Nerve Signal Transmission

Nerve signals are transmitted along the axon as a wave of electrochemical charges caused by movement of potassium and sodium ions across its membrane. A membrane would be synaptic knobs synaptic knobs

Figure 9.2 Typical motor neuron. (From Fried, 1990. # The McGraw-Hill Companies, Inc. Used with permission.)

fairly impermeable to ions except for the presence of special pores called membrane channels that provide a path for the ions. There are special membrane channels for potassium and others for sodium. One type of membrane channel allows a continuous but slow leak of ions across the membrane. Another type opens and closes in response to voltage across the membrane. In addition, there is a sodium-potassium exchange pump that uses ATP to exchange three intracellular sodium ions with two extracellular potassium ions. In other words, it pumps two potassium ions into the cell for every three sodium ions pumped out. When the nerve cell is resting, the exchange pump maintains an electrostatic potential, or voltage, of —70 mV across the membrane. That is, the inside of the cell is negatively charged, or has a deficiency of positive anions. This voltage is called the resting potential of the cell. The pump also ensures that under resting conditions, the inside of the cell has far more potassium than sodium, and the reverse is true outside the cell.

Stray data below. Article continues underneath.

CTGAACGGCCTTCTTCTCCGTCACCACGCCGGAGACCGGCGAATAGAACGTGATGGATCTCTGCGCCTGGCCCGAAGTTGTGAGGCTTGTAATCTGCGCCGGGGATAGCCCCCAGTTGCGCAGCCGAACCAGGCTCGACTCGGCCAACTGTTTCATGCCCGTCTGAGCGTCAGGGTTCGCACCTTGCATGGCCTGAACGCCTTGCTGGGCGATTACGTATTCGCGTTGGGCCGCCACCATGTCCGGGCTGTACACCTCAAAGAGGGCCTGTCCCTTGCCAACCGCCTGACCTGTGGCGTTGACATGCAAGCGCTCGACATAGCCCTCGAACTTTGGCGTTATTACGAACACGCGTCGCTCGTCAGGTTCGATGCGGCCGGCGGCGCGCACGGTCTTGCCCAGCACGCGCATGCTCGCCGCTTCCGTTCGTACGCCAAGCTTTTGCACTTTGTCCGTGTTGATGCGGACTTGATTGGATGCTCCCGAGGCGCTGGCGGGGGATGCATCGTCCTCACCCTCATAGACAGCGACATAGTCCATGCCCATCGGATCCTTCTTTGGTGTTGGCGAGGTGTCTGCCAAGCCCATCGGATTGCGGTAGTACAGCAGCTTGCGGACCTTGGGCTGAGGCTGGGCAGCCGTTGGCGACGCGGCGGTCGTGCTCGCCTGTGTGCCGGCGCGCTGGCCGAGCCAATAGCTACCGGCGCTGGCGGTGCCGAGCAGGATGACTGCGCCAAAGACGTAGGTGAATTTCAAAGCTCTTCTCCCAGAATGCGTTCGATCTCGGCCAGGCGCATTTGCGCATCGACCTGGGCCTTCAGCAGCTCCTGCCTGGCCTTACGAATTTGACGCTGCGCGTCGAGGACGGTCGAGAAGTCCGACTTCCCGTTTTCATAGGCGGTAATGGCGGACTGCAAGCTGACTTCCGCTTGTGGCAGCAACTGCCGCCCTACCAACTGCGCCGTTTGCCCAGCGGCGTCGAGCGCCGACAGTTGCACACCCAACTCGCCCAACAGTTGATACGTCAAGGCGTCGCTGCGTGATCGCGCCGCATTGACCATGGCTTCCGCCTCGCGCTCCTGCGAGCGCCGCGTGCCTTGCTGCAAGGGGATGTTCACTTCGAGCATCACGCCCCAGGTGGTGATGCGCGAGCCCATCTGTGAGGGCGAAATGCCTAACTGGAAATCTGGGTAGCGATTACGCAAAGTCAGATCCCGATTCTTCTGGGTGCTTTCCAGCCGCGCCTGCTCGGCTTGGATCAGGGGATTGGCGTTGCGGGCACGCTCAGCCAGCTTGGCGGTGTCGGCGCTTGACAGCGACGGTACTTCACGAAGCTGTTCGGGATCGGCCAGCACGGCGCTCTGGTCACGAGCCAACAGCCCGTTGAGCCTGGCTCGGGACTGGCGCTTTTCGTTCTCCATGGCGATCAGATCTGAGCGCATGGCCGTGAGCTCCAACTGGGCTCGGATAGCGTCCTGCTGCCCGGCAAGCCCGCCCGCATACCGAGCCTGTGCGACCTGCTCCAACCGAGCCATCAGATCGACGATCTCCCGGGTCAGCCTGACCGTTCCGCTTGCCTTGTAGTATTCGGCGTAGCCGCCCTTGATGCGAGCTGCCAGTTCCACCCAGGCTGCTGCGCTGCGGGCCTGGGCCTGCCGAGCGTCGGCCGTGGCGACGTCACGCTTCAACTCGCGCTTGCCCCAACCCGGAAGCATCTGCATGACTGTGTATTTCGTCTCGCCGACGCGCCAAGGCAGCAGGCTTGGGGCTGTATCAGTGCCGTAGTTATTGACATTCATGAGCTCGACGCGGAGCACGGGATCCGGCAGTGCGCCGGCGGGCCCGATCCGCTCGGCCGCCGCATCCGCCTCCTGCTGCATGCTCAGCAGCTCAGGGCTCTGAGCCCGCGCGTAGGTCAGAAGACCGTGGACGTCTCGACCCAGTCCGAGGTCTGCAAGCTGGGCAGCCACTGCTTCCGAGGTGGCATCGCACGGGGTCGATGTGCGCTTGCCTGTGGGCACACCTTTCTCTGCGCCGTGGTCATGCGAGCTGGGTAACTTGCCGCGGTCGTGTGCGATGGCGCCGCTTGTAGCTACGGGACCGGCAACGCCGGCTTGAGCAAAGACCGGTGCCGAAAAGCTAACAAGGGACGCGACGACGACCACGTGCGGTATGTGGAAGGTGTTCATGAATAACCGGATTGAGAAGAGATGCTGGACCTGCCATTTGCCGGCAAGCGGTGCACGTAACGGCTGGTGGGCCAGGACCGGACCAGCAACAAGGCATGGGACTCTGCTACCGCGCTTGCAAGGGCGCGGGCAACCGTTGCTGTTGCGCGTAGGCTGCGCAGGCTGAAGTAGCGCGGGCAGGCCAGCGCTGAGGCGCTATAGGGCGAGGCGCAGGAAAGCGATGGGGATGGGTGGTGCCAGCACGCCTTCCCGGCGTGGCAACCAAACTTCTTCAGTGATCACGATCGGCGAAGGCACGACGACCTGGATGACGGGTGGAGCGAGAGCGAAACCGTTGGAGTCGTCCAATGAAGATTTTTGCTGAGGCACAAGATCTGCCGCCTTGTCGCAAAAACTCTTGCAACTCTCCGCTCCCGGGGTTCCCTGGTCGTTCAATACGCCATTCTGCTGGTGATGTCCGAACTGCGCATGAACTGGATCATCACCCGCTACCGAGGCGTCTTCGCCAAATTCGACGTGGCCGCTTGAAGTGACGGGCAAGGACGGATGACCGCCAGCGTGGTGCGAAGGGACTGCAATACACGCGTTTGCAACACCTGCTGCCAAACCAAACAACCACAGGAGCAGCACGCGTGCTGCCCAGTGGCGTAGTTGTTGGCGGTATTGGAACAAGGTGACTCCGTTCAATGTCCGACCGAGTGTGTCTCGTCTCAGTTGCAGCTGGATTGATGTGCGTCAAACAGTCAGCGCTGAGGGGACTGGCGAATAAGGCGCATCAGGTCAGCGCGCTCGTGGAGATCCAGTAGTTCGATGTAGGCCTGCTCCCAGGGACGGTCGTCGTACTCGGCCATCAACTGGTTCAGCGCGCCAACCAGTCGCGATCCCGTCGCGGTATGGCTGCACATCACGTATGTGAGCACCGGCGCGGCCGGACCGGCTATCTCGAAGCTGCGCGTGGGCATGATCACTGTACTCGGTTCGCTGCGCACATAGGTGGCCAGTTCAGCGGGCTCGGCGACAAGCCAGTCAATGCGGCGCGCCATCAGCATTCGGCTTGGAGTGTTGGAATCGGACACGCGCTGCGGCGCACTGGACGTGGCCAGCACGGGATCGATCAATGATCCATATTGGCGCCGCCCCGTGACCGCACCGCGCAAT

Nerve signal propogation along the axon begins when a sodium channel is opened at some point, such as by a chemical signal from a synapse. This causes the voltage to increase toward zero, a process called depolarization. Depolarization triggers a sequence of sodium and potassium pore openings and closings. First one, then the other ion floods across the membrane, causing the voltage to increase and then decrease back to the resting potential. This sequence moves along the axon in a wave, transmitting the signal. The entire sequence at one point may occur in 1 ms.

The largest axon fibers, from 4 to 20 mm in diameter, are well insulated by myelin and can propagate signals at speed up to 140 m/s. Others are unmyelinated and are less than 2 mm in diameter; their transmission speed is only about 1 m/s. The faster fibers are used to transmit the senses of balance, body position, and delicate touch. Slower neurons take less space and are used to transmit information on temperature and pain as well as information for organs and glands. About one-third of an adult's neurons are myelinated. Children lack myelination until early adolescence, which partly accounts for their reduced coordination ability. Multiple sclerosis is a disease involving the loss of myelination of axons, which results in muscle paralysis and loss of sensations.

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